Scientists say dog poop alters ground soil nutrients while canine pee can corrode lampposts to the point of falling over.
The annual springtime thaw is exposing residual excrement left behind by poo-petrators. But emerging dog poop layers are more than an odious nuisance. Dolloped around trees, it can lead to their demise, according to Satu Talvio of Helsinki city’s environment department.
And while dog poop decomposes over time, it can alter ground soil nutrients.
“Dog mess can spread disease to other dogs as pathogens stay intact in snow-covered faeces. Pet waste runoff also pollutes waterways,” Talvio explained.
Talvio said dog-owners should avoid biodegradable sacs for collecting pet waste since it gets incinerated. She suggested owners looking for a green alternative use old bread bags for picking up after their pets.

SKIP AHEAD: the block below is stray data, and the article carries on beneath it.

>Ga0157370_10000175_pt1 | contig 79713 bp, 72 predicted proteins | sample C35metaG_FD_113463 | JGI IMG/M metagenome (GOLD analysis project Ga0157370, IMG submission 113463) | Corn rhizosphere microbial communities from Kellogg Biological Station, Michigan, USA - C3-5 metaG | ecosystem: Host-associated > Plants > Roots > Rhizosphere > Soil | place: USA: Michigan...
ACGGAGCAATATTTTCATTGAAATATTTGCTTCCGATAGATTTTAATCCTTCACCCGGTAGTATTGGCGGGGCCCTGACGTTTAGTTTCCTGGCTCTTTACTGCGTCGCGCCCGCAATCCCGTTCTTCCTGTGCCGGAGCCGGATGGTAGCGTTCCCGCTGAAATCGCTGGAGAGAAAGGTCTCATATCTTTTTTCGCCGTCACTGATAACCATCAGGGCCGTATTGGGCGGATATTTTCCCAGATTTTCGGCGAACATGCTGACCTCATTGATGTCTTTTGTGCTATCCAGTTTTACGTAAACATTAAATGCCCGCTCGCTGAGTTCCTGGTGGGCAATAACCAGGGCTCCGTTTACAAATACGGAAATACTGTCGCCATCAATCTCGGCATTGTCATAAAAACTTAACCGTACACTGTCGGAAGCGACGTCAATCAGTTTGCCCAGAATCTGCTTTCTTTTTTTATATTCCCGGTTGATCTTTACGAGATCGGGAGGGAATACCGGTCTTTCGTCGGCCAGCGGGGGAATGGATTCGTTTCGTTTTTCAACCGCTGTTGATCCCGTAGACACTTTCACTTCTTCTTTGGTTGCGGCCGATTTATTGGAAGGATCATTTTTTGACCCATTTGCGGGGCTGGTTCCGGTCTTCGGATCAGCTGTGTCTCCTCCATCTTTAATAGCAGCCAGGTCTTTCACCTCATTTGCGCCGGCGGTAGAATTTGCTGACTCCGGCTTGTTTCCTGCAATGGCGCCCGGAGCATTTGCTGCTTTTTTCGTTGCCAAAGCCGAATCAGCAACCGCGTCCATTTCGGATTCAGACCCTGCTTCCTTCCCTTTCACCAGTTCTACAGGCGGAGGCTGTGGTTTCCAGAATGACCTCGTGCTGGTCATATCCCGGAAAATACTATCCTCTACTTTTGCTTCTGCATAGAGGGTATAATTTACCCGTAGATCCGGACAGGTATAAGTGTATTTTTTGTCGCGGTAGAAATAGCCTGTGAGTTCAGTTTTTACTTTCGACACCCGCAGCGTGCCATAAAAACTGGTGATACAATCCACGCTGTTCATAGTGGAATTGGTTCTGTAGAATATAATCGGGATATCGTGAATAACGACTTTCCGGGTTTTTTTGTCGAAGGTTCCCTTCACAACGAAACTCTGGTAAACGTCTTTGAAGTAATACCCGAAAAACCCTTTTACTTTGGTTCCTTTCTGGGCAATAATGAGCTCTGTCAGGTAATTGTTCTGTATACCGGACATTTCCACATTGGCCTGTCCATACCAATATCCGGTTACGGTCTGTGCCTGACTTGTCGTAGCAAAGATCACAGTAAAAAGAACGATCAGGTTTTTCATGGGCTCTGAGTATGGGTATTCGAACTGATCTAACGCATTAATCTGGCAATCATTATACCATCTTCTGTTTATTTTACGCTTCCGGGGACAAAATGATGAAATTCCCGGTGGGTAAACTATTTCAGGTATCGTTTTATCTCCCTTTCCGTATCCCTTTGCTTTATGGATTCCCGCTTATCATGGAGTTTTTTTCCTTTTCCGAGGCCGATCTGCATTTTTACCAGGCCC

“Poop is chucked in the incinerator, and thin plastic bags burn the best,” Talvio explained.
Helsinki's sanitation department is now faced with dog owners abandoning their poop-filled biodegradable bags in nature. “This is probably the worst scenario for the city as poop decomposes before the bag,” Talvio said.
Dog pee meanwhile produces nitric acid as it breaks down, affecting ground soil microorganisms, bacteria and fungi. Pee also alters pH levels. Finnish soil generally has a pH level of 6, but in pee-soaked areas it’s around 3 or 4, impacting local vegetation.
“Dog parks are usually confined gravel-covered areas,” explained John Allen, an environmental scientist in Helsinki. “They have a pole for the dogs to aim at to insulate the urine from the rest of the area,” he added.
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But the effects of dog pee are also visible to the naked eye in the form of brown grass, grey tree trunks and corroded lampposts.
“Daily dog pee showers significantly shorten lampposts’ use,” Allen explained.
Finland is home to about 700,000 dogs, according to Statistics Finland. The city of Helsinki estimates that some 30,000 of them live in the capital.
However most dog owners in Finland dutifully pick up after their furry companions, according to Talvio.